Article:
FRISCO, Texas -- Ryan Switzer exchanged a high-five with Dez Bryant, then two more, followed by a shoulder bump and a couple of dance moves with his celebrated Dallas teammate.
The rookie receiver isn't a typical fourth-round pick cloaked in anonymity. The 5-foot-8 speedster ran with the starters during offseason practices and he cooked up an elaborate handshake with Bryant, who wasn't the only Cowboys veteran to notice.
"Switz, man, that guy, he's the real deal. I love little Switz," Bryant said. "The way that he just loves being around this locker room and these guys, it was meant for him. Dallas was meant for him."
Switzer is almost a replica of teammate Cole Beasley, a slot receiver whose stature with the team has grown steadily over five seasons. But it's been Bryant who has taken the youngster under his wing. With Beasley and Lucky Whitehead sidelined with hamstring injuries, Switzer shared the field with Bryant frequently during the offseason, which wrapped up with minicamp last week.
"I think the love for the game is really what's hitting it off between us," Switzer said. "We're both very passionate about the game of football and what this game has done for us. It's been like that for everyone, especially the receiver room. Everyone enjoys what they do, and that's why it's such a close-knit group."
Lions: WR Golladay signs rookie contract
ALLEN PARK, Mich. -- The Detroit Lions have all of their draft picks under contract now that third-round selection Kenny Golladay signed Monday.
The wide receiver was the only Detroit draft pick who didn't sign before the team's rookie minicamp last month.
The 6-foot-4, 213-pound Northern Illinois standout has an opportunity to be the Lions' No. 3 receiver this season behind Golden Tate and Marvin Jones.
NFL: Bettis says league's been cagey on concussions
JERUSALEM -- Hall of Fame running back Jerome Bettis says the NFL has taken advantage of its players by not sharing with them all the information it had about the risk of concussions.
After viewing an innovation expo in Jerusalem that included a presentation from ElMindA, an Israeli neuro-technology company that can help the NFL diagnose concussions, Bettis said Monday that he was encouraged by the progress but still perplexed about how transparent the league has been over the years.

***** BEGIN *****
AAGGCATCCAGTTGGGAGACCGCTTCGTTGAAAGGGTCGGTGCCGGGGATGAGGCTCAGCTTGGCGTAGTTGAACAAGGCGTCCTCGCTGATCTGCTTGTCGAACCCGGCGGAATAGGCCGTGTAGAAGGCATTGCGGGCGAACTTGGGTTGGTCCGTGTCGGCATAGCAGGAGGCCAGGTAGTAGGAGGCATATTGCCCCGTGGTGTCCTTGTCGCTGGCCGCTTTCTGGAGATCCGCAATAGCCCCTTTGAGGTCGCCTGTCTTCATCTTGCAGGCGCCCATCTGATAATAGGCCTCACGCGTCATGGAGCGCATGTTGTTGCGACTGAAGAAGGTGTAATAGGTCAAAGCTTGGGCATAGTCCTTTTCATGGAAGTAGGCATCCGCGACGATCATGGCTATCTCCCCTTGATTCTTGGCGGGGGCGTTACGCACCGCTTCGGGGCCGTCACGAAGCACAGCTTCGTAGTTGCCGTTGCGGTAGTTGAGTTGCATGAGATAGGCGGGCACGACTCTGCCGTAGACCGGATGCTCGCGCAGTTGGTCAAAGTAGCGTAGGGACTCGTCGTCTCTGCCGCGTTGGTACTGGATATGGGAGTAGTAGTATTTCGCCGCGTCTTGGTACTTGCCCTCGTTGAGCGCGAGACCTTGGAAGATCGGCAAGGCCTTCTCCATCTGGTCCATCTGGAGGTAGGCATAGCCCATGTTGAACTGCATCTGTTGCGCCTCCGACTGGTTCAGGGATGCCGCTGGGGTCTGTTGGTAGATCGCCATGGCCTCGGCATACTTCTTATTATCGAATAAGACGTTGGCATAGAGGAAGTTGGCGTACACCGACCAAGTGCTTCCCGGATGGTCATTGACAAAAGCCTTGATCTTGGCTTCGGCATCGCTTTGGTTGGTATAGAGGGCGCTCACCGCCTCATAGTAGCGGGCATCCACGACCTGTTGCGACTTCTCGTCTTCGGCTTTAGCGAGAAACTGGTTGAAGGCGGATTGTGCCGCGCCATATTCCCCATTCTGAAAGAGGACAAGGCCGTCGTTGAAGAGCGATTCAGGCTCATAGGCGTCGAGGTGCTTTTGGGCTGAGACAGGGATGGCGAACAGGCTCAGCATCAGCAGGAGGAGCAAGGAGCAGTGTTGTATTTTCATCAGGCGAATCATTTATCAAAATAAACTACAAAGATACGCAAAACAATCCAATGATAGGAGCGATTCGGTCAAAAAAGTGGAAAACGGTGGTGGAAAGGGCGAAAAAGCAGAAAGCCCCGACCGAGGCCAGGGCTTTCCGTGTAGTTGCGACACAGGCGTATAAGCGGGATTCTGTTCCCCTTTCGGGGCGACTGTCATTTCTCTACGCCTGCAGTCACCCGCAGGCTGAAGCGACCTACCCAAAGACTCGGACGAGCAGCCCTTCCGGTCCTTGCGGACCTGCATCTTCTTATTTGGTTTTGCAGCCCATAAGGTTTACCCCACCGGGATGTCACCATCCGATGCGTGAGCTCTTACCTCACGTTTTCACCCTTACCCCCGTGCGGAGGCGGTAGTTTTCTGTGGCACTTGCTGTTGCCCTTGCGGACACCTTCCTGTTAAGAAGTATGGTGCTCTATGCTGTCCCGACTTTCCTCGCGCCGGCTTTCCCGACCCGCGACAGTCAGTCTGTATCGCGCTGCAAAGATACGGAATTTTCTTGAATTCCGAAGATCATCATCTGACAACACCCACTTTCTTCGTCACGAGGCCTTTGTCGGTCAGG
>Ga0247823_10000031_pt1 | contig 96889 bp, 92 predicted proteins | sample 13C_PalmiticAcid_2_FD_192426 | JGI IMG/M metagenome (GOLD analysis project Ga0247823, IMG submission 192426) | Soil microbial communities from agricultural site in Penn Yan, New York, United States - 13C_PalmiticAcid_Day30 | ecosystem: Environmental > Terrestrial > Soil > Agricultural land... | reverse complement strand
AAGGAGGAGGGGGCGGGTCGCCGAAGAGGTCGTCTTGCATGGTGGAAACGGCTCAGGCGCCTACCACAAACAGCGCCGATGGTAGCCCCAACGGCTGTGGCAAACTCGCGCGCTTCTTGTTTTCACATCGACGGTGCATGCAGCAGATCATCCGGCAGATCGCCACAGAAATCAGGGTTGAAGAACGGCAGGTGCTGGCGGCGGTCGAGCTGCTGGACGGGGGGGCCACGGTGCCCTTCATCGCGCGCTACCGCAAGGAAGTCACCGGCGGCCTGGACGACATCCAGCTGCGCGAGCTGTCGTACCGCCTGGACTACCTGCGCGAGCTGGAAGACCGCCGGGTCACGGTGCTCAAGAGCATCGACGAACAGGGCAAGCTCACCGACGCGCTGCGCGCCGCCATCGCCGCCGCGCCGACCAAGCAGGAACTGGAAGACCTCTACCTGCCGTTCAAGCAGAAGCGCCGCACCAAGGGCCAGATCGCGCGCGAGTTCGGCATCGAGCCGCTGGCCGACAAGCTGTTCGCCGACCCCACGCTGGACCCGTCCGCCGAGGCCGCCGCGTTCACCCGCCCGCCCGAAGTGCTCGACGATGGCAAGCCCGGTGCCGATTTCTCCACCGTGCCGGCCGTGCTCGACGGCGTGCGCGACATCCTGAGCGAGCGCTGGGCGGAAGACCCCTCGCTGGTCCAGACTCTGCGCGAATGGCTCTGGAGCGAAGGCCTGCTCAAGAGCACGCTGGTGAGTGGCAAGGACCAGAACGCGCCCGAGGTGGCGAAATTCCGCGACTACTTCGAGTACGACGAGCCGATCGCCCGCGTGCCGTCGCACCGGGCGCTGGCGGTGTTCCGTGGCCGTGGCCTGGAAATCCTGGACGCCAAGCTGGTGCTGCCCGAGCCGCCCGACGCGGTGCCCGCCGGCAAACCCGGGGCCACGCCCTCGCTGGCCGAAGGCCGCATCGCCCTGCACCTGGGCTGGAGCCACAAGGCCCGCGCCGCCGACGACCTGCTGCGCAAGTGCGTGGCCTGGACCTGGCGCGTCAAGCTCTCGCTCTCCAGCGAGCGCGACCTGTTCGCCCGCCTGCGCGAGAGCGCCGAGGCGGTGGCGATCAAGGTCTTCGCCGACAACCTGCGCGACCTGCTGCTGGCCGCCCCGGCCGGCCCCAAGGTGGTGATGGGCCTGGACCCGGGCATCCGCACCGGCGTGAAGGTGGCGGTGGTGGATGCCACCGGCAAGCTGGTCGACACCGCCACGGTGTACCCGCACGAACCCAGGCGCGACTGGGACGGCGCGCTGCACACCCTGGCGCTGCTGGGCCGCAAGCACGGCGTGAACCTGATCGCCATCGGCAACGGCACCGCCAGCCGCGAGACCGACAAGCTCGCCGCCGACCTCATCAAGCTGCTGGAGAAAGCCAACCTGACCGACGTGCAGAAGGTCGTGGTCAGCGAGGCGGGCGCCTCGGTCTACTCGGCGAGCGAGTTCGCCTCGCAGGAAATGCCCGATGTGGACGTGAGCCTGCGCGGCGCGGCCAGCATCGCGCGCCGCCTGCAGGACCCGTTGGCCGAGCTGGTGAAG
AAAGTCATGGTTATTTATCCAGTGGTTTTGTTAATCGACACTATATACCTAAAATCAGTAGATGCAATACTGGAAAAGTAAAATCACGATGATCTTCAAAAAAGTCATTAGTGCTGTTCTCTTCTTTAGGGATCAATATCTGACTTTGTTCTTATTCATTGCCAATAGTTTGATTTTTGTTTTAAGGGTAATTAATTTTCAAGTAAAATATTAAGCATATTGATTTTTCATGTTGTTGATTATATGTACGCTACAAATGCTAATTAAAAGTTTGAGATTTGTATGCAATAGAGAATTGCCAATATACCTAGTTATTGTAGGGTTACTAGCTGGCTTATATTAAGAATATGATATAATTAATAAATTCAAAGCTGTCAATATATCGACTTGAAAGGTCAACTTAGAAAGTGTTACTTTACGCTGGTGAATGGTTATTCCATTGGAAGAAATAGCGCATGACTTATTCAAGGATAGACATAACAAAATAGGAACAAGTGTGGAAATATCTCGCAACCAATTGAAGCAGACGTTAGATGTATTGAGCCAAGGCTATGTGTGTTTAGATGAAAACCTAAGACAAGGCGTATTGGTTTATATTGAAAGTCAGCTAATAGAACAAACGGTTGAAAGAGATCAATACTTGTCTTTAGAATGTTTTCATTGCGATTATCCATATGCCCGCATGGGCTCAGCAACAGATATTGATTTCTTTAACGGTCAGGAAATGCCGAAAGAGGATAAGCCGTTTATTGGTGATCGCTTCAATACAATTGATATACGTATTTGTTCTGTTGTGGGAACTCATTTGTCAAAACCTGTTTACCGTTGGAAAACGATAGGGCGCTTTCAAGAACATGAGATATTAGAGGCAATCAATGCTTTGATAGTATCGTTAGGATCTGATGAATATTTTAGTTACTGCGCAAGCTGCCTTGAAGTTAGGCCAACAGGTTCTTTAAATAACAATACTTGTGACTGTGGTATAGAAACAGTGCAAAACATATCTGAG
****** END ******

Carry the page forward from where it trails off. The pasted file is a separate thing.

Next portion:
"The problem is we don't necessarily know all the things the league is doing. For instance, working with this company here, you don't know if they are working with them closely to try to help solve the problem," Bettis said. "You definitely feel as though you were taken advantage of in a way that you weren't given that information, and you always want to have the choice of knowing, and when that is taken away from you, you feel as though you were taken advantage of."
Bettis, the NFL's sixth all-time leading rusher, said he suffered concussions during his 13-year career, adding, "I don't think you'll find many guys that had a long career, played 10-plus years, that didn't have a concussion."
After years of denials, the NFL eventually acknowledged the link between repeated blows to the head during football and chronic traumatic encephalopathy, known as CTE. The issue also garnered wide attention following the 2015 Will Smith film "Concussion" (see full story).
Packers: Fan sues Bears over gear on sideline
CHICAGO -- A Green Bay fan is making a federal case out of a dispute with the Chicago Bears, filing a lawsuit accusing the rival team of violating his free-speech rights by prohibiting him from wearing Packers apparel at Bears' pregame warmups.
Russell Beckman of Mount Pleasant, Wisconsin, filed the 10-page lawsuit in U.S. District Court in Chicago on Friday seeking a court order lifting the ban.
An email Beckman sent to Bears executives that he included in his court filing last week accuses the team of creating "segregated safe spaces for Bears fans" by banishing Packers gear.
"Stop coddling them," he wrote.
The filing includes a photograph of the lifelong Green Bay fan in a green-and-yellow Packers jersey and with his beard dyed green. Beckman lives just across the Illinois state line -- an hour drive north of Chicago -- and holds Bears season tickets, the lawsuit says.
The suit's focus is a Bears rewards program that lets season-ticket holders stand along the sidelines during certain pregame warmups at Soldier Field, something Beckman says he did in 2014 and 2015 in Packers apparel.
The Bears sent him an email before a December Bears-Packers game warning in capital letters, "NO OPPOSING TEAM GEAR WILL BE ALLOWED," according to the lawsuit. He went in Packers apparel anyway and was turned away.